Program Please

Sunday, Clover, A Literary Rag has a wonderful show at Village Books.  Garrett Sanford is coming from Reno to read with us. We celebrate Laurel Leigh — she is following a new direction and will be leaving Bellingham at the end of the month. If you have not heard her read, you better take advantage of this opportunity.   Paul Hunter joins us from Seattle — his work has been featured on the PBS News Hour.

Jim Bertolino is going to read along with Luther Allen.  Luther hosts a series of themed poetry programs called SpeakEasy in Bellingham. Jim’s books are many and worthy,  Ravenous Bliss among his latest titles. Luther and Jim’s support of Clover, amazing.  Thank you gentlemen.

Christine Kendall is coming from her home in Twisp to read. Gary McWilliams flies back from Alaska and Carla Shafer arrives from a holiday trip from (holy!) Toledo. Abbe Rolnick rolls in from Skagit County and Caitlin Thomson is in the midst of a move.  These writers are dedicated to the craft of of writing. Carla began Chuckanut Sandstone Writers in 1991.  Abbe is at work on a series of environmental mysteries based in her neighborhood. Gary has a new book called Anchor and Pick just out, and Christine’s new book, Resting in the Familiar is getting ready for press. Caitlin co-founded the Poetry Marathon which is now an international event.

Not to forget Jennifer Bullis and Susan Chase-Foster. Jennifer’s completed a manuscript of resistance poetry called The Tongue of Narcissus. Susan’s voice –her very being — allows the muse breath.

A shout out to Village Books — our wonderful hosts! You don’t want to miss out. I’ll see you Sunday, September 10 at 4 at Village Books. Stop by and say hello and prepare for splendicity.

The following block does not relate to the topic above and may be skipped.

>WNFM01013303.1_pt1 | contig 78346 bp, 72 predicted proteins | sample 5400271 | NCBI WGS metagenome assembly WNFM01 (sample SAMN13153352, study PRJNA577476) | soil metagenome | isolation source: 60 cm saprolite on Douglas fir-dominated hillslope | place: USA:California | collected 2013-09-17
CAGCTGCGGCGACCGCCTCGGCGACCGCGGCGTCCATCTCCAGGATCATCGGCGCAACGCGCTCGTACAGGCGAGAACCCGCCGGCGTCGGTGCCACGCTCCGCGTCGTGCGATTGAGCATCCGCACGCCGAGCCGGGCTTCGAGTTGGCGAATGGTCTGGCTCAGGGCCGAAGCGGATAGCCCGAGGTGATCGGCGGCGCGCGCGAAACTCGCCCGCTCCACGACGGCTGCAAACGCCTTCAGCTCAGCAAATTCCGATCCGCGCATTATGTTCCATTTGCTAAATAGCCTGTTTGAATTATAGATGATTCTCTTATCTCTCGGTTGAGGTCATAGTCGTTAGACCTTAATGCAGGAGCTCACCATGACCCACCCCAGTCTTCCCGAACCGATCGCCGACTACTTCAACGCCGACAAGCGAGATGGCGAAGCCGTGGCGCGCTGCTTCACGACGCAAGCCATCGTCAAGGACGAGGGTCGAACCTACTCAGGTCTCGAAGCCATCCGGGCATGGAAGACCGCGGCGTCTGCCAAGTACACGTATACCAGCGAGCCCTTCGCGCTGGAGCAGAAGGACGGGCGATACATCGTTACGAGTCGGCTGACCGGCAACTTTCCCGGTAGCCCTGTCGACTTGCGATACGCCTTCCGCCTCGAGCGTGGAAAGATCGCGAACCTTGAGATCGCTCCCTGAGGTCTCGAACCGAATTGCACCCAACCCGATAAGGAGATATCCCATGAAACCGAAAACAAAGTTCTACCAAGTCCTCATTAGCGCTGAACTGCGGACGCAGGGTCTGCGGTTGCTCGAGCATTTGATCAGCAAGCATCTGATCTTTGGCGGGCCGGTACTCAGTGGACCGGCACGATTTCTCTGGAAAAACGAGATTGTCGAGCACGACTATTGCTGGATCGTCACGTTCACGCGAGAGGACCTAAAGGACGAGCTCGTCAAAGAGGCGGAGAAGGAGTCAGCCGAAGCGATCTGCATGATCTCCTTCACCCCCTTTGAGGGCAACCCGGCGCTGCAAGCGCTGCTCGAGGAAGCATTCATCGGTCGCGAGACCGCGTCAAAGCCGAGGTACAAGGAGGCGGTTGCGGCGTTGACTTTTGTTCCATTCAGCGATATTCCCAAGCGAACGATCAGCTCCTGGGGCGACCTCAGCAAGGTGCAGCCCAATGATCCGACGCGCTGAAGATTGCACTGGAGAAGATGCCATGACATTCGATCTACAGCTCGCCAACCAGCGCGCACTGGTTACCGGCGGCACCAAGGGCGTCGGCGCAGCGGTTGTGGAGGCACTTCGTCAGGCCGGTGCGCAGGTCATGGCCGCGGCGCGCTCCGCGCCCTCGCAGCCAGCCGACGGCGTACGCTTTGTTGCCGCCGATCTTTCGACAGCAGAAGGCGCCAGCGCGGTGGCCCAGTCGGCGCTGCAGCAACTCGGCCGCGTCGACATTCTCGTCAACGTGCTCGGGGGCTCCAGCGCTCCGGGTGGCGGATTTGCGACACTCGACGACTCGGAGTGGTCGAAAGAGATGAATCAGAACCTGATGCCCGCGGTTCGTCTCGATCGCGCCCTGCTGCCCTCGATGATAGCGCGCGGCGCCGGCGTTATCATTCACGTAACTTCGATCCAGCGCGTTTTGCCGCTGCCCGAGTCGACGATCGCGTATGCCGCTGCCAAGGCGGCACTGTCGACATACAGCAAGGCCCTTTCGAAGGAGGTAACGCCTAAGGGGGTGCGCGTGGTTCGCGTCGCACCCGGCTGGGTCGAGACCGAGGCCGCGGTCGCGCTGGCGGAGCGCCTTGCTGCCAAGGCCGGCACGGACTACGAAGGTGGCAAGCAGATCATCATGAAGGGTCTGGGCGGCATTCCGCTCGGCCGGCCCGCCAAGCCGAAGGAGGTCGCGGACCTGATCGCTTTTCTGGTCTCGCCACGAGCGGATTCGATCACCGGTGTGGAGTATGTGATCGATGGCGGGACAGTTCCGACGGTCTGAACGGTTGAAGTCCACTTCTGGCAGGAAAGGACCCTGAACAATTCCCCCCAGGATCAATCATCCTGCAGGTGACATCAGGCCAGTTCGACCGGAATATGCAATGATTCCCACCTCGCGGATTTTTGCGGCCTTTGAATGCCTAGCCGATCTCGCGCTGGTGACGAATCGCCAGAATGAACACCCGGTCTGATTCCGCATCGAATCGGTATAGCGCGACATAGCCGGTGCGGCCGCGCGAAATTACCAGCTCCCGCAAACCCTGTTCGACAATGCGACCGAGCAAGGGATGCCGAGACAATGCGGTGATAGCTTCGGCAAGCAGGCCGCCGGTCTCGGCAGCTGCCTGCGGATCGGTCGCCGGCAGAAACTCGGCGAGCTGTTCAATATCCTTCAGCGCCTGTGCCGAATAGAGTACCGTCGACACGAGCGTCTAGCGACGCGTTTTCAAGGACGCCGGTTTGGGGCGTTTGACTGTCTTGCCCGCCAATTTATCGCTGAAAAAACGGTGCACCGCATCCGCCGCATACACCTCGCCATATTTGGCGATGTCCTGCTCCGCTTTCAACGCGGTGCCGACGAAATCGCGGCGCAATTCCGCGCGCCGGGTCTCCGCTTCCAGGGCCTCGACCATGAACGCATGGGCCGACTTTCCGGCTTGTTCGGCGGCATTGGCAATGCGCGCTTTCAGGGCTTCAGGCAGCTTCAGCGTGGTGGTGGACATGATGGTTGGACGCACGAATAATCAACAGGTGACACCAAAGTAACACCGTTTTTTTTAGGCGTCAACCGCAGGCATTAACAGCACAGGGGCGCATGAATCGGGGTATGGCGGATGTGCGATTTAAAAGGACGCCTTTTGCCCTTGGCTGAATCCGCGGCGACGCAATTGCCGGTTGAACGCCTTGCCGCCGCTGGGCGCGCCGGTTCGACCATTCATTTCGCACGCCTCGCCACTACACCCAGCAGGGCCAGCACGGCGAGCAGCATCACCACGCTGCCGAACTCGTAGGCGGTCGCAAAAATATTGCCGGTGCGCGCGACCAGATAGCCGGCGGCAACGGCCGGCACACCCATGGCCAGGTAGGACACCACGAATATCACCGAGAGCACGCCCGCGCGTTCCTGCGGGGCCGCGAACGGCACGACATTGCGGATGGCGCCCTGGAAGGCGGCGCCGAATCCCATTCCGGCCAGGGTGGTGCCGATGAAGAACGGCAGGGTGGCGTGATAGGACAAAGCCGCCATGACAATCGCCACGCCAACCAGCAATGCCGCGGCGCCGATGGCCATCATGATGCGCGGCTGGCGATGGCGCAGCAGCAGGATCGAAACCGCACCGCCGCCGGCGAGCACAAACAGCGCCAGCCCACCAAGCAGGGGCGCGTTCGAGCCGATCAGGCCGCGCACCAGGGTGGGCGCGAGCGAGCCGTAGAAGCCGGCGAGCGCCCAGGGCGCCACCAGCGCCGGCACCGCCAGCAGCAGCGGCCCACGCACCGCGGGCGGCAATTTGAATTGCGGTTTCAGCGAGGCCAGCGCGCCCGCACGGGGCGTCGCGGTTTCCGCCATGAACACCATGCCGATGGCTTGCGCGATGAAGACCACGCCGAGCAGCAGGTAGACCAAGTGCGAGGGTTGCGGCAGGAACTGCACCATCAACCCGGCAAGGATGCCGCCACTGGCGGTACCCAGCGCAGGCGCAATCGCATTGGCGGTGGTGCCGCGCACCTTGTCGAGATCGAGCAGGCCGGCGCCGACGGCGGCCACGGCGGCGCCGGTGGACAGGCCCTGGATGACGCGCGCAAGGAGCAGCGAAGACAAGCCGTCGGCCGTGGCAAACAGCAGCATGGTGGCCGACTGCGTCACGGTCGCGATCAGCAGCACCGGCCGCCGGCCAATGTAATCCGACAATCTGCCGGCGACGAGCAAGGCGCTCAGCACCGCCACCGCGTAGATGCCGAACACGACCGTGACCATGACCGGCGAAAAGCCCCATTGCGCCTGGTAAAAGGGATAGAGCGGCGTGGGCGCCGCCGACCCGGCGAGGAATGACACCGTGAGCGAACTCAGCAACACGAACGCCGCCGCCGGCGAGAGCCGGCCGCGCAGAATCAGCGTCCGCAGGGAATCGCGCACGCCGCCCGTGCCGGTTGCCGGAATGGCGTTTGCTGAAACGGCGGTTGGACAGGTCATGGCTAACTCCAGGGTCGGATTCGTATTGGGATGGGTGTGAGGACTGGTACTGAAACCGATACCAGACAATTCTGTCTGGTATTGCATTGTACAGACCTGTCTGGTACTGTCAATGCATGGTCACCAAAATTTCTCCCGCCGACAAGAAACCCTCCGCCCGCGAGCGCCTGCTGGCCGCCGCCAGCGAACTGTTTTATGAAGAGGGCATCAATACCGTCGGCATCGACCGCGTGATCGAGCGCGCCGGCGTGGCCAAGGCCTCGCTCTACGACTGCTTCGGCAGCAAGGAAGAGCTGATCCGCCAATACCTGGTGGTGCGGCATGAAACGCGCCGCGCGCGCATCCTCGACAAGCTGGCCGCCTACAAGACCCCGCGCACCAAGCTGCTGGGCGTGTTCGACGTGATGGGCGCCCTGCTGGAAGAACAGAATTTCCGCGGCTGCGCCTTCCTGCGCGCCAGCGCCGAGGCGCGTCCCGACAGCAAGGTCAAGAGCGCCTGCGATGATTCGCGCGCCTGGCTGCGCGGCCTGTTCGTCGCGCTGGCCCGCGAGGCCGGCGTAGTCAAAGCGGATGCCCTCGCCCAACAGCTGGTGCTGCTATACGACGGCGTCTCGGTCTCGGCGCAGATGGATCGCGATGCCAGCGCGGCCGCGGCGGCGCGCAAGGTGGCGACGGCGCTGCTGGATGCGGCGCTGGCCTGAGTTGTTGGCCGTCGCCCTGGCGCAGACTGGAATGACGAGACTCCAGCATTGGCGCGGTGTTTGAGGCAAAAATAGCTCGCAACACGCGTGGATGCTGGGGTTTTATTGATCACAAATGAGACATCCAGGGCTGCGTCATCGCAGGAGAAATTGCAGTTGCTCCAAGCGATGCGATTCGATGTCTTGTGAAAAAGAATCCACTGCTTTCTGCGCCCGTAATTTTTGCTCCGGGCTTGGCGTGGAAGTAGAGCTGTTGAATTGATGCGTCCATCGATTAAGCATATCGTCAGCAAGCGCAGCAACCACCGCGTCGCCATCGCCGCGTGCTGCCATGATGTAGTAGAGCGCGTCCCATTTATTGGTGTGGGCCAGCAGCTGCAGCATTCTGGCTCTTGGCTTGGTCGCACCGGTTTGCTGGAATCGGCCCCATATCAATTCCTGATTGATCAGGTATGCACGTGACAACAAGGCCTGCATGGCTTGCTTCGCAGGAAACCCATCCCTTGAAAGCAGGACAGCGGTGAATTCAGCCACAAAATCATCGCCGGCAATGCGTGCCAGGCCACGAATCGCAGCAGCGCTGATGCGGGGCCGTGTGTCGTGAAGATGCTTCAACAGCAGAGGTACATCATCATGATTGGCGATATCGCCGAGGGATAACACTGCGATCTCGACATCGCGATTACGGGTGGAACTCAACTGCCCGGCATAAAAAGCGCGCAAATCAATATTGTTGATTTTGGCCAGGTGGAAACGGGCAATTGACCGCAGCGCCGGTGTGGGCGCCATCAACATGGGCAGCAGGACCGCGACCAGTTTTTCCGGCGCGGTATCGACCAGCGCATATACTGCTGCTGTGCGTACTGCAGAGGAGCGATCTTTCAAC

You are Invited

At 4 PM  on Sunday, September 27th at Village Books in Bellingham, Washington, Clover, A Literary Rag features poetry and stories found in our latest edition.

In alphabetical order, we will present: James Bertolino, Nancy Canyon, Christine Clarke, Larry Crist, Denise duMaurier, Susan Chase Foster, Paul Hunter, Laurel Leigh, Michael Dylan Welch, Richard Widerkehr, and J. Jamiesen Woods.

Looking to submit for our December edition?  Follow the link!

CLOVER EVENT  SEPT 1_15

Jim Milstead at Village Books

poster for Jim image

What a privilege it is for me to invite you to Jim Milstead’s reading from Collage at Bellingham’s Village Books at 4 PM on Sunday, April 19! Born in 1927, Jim’s love affair with life began as a child roaming the Mohave Desert. His father encouraged him into the sciences, and Jim achieved his doctoral degree from UC Berkeley in Entomology. After retiring he moved to Bellingham, Washington where he engaged in poetry. (More like full immersion baptism.) These poems are fine wine finally uncorked. I am honored to be part of this project. I love this man—I love his work. Enjoy Collage!  Join Jim and his friends for an amazing afternoon next Sunday at 4 PM at Village Books.

From the back cover of Collage we read:

Every poem in Jim Milstead’s Collage invites us to marvel at his ingenuity, keen observations, humor, and “spattersweep of sunlight at the water’s edge.” Poem by poem, he navigates us through love, loneliness, and loss, from San Francisco earthquakes to Whatcom County cats (“Katz”) on the prowl. Expect to laugh out loud and nod at the truth of self-reflection. Open the book wide, and you’ll say “ahhhh.”

—Betty Scott,
Poet, essayist and editor

Jim Milstead is a poet with a deeply humane vision. As poet and witness, Milstead … can be playful, as in his poems “Expiration Date” and “Pearls.” Many of the poems collected in Collage are socially conscious. “Discard” and “Old Woman at a Mall” remind me of Michael Connelly’s character Harry Bosch declaring that “Everyone counts or no one counts.” A long-standing member of the Bellingham Peace Vigil, Jim Milstead  includes poems of outrage but never turns a “deaf ear to love.”
…Superb, Collage, Jim Milstead’s  new poetry collection, has been well worth the wait.

— Andrew Shattuck  McBride,
Editor, poet, and essayist